Do you review your yearly goals throughout the year? If so, how often? What is your process like? If you don’t review your goals, what would be the challenges and benefits you could derive from doing so? Tell us about your process.
“A View from the Balcony”
This morning I’m basking in the sunlight on the porch of my next-door neighbours’ house, notebook and coffee with me. My neighbours have asked me to house-watch while they’re on vacation, and this morning I’m finishing my goals review and writing this blog.
View From The Front Porch Next Door
I often review my writing goals every six weeks or so while outside the city. In the wide view of the parkland and mountains beyond, I’m enveloped in God’s creation. My head clears as I gain a new perspective on life and writing.
Last summer I discovered a wonderful set of questions to guide my review process. Rochelle Melander advocated getting away from your usual space—to a balcony, as it were—to rethink your goals. (Check the link.) Her questions were as revealing as they were thorough.
As a result, I’ve developed better action plans. Part of the plan was to break down goals into three-month or even one-month segments. It worked! I couldn’t believe how much doing so focused me on the immediate and realistic priorities and tasks.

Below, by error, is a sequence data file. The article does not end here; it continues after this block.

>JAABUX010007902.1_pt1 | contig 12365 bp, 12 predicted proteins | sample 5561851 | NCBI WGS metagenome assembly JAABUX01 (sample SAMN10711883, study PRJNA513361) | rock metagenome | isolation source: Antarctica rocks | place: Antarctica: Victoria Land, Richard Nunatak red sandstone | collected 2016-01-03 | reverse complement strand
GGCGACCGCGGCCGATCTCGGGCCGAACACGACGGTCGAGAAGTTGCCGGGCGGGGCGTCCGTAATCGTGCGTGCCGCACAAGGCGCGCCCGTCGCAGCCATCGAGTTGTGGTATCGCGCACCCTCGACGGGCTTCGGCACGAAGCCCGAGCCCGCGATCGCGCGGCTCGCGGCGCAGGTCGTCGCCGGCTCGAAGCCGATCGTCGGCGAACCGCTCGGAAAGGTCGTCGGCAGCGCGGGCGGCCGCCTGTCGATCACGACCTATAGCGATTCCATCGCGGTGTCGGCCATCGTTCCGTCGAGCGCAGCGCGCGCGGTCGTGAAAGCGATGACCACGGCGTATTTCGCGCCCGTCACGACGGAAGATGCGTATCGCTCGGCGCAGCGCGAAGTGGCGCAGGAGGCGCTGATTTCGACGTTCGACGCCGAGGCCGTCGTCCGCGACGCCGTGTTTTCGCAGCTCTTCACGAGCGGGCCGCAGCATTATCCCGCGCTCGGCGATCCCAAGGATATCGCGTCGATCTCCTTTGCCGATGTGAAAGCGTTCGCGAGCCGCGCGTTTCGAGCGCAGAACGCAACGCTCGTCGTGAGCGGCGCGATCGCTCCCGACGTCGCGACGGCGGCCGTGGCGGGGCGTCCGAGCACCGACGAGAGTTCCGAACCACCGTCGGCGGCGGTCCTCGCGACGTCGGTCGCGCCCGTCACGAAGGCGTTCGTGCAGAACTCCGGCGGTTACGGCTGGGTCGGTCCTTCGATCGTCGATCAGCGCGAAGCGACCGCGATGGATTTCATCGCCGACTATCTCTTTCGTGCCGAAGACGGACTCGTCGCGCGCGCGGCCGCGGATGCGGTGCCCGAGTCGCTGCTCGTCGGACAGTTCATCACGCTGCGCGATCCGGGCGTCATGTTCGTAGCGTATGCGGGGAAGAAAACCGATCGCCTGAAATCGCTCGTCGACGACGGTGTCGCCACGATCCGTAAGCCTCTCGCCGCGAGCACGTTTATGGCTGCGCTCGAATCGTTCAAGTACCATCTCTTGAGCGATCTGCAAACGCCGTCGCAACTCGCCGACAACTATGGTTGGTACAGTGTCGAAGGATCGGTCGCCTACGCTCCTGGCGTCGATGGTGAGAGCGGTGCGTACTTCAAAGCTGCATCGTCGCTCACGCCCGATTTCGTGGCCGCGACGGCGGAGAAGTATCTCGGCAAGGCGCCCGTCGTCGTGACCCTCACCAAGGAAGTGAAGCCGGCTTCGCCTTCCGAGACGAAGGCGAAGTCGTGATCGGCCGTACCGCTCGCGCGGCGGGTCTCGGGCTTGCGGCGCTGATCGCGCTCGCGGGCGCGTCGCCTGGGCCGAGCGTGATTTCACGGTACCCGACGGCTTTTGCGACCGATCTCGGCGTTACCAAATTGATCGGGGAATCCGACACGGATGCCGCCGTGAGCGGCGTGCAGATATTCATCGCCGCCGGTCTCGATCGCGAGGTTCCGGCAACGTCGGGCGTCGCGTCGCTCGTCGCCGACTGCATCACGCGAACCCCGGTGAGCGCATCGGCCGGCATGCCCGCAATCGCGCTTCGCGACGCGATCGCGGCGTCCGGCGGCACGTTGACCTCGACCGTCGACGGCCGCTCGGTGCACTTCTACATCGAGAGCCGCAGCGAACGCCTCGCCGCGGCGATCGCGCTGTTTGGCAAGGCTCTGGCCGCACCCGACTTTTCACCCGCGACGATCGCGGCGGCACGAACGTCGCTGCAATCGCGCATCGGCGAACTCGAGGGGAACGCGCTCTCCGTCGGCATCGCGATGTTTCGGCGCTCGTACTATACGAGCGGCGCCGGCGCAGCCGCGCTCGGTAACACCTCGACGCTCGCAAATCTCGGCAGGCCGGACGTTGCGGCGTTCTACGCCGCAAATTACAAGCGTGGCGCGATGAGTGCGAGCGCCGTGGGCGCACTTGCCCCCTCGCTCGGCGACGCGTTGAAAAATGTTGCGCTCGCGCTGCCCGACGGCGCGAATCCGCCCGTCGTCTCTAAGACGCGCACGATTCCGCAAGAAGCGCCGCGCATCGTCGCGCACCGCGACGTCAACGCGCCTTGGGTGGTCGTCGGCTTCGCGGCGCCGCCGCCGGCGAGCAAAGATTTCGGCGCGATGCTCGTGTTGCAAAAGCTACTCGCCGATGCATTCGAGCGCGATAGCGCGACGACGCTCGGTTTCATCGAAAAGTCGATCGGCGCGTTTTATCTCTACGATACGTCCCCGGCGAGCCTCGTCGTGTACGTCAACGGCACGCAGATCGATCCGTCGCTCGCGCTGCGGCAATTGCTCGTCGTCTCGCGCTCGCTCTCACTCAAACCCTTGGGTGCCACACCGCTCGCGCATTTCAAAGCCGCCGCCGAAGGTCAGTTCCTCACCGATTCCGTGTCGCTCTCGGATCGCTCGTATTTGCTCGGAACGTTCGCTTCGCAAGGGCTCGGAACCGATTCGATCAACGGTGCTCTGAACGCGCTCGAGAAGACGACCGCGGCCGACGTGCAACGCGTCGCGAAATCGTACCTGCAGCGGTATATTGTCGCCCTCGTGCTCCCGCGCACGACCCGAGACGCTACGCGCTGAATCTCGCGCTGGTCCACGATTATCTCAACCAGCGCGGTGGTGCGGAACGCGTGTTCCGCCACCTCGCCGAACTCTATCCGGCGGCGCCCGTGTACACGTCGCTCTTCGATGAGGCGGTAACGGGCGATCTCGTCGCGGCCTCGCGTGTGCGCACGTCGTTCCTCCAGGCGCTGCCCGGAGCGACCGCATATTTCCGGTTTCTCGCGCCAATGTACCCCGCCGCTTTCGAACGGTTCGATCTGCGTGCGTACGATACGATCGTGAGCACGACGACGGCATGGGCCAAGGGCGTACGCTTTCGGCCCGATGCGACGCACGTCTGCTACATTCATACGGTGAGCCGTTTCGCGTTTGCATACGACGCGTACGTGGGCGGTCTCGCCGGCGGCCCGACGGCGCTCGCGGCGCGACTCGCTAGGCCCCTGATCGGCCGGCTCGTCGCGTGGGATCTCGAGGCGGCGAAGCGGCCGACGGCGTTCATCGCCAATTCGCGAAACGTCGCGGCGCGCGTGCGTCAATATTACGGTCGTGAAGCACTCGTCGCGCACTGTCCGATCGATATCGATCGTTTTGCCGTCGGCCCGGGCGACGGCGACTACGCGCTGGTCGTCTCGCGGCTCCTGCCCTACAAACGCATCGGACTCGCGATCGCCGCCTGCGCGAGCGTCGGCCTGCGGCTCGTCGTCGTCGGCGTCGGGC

I’ve also begun to interweave a spiritual component with goal setting. This summer as I reset my goals, I prayed for God’s grace, insight and wisdom.
Insight came from our pastor’s sermon on Ruth and Orpah, the two young widows faced with a choice: they could walk into an unknown future in Israel with their mother-in-law Naomi, or they could return to their native Moab (Ruth 1:1-18).
Orpah chose to return to Moab and to her gods—she played it safe and lost so much of God’s potential for her.
But Ruth, drawn to Naomi and Naomi’s God, dared to believe that He could do great things.
And without knowing her place in history, Ruth became the great-grandmother of King David, and Jesus’ ancestress.
In reviewing my notes from that sermon, I came across these profound quotes:
“It takes faith to walk in a new direction. A bold choice."
"When you honour God with your decisions, He honours you.”
“Pay attention to His tugs—His promptings.”
“Bold decisions impact our faith. God wants you to risk boldly.”
“Believe God can do great things!”
“Step out from the familiar and attempt something daring.”
God is challenging me to be a Ruth and step into God’s greater plans. As a result, I've asked Him to:
· Do something to bring the greatest glory to Himself.
· Confirm me in the next stage of His greater plans.
· Bring people into my life at the right time to implement components of those plans.
· Fill me with His words: to exalt Jesus and to impact people in my generation and in the next.
“For God is working in you, giving you the desire and the power to do what pleases him” (Philippians 2:13, NLT).
“Expect great things from God; attempt great things for God.”
“It always seems impossible until it's done.” Nelson Mandela